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The Hueys in the New Sweater
by Oliver Jeffers

Overview - The "New York Times" Best Illustrated Picture Book, now in an oversized trim for added value and fun
The Hueys are small and mischievous, unique compared to the world's other creatures--but hardly unique to one another. You see, each Huey looks the same, thinks the same, and does the same exact things.
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More About The Hueys in the New Sweater by Oliver Jeffers
 
 
 
Overview
The "New York Times" Best Illustrated Picture Book, now in an oversized trim for added value and fun
The Hueys are small and mischievous, unique compared to the world's other creatures--but hardly unique to one another. You see, each Huey looks the same, thinks the same, and does the same exact things. So you can imagine the chaos when one of them has the idea of knitting a sweater It seems like a good idea at the time--he is quite proud of it, in fact--but it "does" make him different from the others. So the rest of the Hueys, in turn, decide that they want to be different too How? By knitting the exact same sweater, of course
The first in a series of child-friendly concept books by the #1 bestselling artist of "The Day the Crayons Quit," "How to Catch a Star," "Stuck," and "This Moose Belongs to Me," "The New Sweater "proves that standing apart can be accomplished even when standing together.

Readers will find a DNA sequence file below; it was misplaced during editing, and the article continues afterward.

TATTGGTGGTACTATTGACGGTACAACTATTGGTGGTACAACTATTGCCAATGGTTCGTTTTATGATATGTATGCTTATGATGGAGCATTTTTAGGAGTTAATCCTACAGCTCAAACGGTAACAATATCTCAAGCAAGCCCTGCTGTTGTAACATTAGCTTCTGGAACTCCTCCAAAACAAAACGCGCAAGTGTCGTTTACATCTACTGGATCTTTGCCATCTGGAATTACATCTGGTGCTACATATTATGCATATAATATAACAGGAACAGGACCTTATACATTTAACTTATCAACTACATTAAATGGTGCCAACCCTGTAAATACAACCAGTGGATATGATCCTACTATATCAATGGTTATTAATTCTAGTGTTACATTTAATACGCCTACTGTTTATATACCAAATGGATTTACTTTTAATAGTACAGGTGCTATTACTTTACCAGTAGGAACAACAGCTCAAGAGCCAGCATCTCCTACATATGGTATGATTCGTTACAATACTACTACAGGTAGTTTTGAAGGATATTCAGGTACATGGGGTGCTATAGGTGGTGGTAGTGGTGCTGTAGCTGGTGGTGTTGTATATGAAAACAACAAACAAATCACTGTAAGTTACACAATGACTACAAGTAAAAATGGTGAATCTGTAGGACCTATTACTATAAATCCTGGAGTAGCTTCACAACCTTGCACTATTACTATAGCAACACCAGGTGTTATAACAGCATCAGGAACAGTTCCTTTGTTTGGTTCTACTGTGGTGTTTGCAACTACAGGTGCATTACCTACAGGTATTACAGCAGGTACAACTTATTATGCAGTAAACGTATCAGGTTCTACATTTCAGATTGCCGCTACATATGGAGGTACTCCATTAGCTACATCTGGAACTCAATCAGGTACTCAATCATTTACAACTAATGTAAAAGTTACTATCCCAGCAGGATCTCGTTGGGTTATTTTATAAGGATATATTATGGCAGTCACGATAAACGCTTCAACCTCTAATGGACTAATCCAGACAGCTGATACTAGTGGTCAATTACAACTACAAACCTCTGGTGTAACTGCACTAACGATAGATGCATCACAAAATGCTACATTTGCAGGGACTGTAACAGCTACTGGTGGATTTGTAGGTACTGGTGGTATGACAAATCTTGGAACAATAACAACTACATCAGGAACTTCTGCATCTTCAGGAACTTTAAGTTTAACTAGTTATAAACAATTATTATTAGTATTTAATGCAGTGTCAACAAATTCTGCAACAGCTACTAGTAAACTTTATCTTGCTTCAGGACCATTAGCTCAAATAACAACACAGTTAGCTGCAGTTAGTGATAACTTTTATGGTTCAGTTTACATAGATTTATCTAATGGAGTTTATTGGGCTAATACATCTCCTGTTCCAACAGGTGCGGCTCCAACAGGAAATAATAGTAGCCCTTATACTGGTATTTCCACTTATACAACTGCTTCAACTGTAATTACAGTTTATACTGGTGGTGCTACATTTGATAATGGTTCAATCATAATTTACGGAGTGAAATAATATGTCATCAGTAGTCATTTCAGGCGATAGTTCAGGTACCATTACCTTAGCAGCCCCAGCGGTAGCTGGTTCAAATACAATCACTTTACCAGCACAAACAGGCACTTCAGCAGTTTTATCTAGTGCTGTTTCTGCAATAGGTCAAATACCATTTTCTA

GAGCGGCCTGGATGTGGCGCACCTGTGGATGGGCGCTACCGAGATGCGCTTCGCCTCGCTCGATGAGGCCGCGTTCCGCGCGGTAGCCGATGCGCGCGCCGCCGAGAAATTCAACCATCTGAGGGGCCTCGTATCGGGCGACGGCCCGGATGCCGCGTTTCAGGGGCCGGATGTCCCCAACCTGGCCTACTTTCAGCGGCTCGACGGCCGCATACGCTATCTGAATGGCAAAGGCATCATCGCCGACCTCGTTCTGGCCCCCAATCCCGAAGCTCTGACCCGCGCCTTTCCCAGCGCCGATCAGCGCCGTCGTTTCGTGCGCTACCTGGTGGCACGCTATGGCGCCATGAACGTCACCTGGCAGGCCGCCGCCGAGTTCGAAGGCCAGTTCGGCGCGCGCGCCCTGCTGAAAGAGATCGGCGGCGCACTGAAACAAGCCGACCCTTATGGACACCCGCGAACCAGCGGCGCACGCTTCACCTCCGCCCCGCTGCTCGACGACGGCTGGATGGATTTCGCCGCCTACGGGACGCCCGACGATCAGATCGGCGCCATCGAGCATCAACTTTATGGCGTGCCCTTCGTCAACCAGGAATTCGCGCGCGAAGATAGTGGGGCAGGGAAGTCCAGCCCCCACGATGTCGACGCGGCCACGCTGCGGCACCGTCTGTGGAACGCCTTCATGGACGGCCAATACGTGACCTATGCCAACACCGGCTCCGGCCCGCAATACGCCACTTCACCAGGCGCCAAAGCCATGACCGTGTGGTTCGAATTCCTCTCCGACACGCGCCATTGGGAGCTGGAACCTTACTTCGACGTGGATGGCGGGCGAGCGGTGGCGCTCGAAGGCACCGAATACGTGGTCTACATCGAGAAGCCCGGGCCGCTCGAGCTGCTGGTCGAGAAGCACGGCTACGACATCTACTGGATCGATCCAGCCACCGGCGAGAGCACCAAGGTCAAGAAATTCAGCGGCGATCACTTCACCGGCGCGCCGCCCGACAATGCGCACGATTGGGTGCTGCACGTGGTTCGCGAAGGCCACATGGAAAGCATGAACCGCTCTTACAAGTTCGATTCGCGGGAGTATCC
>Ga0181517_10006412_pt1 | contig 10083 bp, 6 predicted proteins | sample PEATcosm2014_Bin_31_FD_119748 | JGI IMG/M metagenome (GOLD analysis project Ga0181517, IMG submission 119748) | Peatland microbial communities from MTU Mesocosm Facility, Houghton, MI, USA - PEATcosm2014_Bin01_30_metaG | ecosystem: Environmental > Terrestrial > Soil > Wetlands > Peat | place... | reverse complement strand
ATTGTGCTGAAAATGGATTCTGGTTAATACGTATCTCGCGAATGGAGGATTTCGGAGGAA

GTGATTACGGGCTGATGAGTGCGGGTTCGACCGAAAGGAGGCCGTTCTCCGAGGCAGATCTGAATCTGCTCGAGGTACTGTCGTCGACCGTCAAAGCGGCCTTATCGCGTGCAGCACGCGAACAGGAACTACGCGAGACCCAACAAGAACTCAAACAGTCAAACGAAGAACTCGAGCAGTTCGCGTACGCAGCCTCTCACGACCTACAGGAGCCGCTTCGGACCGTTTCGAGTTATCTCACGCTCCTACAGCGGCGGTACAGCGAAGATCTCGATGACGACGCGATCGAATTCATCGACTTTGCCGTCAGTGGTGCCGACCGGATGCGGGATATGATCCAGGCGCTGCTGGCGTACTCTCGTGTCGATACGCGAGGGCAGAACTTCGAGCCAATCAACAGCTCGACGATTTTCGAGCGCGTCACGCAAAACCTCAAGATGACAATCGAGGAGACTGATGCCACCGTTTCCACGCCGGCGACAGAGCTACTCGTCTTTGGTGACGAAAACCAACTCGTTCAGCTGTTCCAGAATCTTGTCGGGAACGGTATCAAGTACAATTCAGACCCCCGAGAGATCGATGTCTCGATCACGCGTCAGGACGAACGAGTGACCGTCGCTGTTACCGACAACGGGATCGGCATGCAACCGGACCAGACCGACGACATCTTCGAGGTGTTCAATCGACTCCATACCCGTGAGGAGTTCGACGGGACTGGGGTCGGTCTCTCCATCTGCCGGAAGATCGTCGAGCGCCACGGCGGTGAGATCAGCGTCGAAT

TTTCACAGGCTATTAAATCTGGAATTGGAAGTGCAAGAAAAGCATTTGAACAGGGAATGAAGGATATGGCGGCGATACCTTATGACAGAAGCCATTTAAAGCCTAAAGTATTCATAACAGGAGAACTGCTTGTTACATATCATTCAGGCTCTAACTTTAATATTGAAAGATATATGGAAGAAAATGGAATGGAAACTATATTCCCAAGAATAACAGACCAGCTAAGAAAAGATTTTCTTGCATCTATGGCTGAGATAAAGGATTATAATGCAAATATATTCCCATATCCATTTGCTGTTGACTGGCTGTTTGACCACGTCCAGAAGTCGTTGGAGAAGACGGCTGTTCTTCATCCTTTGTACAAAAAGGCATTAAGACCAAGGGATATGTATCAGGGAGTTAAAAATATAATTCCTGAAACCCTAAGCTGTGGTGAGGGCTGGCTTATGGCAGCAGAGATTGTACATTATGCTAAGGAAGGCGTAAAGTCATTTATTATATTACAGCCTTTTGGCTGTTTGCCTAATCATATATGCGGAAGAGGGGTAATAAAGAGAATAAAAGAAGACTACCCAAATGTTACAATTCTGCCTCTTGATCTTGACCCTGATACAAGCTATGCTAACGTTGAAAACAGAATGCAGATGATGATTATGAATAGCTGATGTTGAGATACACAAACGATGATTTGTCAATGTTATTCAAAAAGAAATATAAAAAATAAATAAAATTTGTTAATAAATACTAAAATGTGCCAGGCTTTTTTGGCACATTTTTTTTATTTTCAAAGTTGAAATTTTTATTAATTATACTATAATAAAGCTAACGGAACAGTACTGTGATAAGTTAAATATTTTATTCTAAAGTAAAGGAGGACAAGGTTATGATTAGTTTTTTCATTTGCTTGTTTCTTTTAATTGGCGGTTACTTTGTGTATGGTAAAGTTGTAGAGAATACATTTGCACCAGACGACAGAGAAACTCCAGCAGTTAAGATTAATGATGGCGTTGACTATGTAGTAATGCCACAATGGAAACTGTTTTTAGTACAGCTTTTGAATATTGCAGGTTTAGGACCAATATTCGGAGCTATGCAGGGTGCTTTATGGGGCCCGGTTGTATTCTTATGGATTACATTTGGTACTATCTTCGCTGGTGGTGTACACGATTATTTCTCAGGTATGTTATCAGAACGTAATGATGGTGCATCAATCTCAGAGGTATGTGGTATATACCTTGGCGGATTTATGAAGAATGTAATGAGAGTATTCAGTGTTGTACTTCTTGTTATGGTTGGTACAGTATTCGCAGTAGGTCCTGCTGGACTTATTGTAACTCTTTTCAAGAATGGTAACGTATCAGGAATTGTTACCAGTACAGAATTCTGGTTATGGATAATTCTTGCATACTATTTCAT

Details
  • ISBN-13: 9780399257674
  • ISBN-10: 0399257675
  • Publisher: Philomel Books
  • Publish Date: May 2012
  • Page Count: 24
  • Reading Level: Ages 3-7


Related Categories

Books > Juvenile Fiction > Social Issues - General
Books > Juvenile Fiction > Clothing & Dress

 
Publishers Weekly Reviews

Publishers Weekly® Reviews

  • Reviewed in: Publishers Weekly, page .
  • Review Date: 2012-04-16
  • Reviewer: Staff

First in a planned series, Jeffers’s (Stuck) small-scale fable is equal parts whimsy and skinny-tie sophistication. Low-key pencil drawings, sleek typography, and a smart layout deliver the sophistication, and the Hueys contribute the whimsy. Like the crowd-pleasing minions in the film Despicable Me, the Hueys are egg-shaped beings who speak in monosyllables (“eh?” “oh!”) and enjoy a genial if colorless existence. “The thing about the Hueys... was that they were all the same,” writes Jeffers. Then a Huey named Rupert subverts the social contract by knitting a bright orange sweater with a zigzag pattern. Appalled, the other Hueys glare at Rupert as he walks past in his sweater, whistling nonchalantly. Soon the rest of the Hueys start knitting sweaters, too: “Before long, they were all different, and no one was the same anymore.” It takes yet another daring sartorial move by Rupert to lead the Hueys to authentic individuality at last. The story is over almost as soon as it has begun, a polite salute to liberated thinking that delivers its message with a feather-light touch. Ages 3–7. (May)

 
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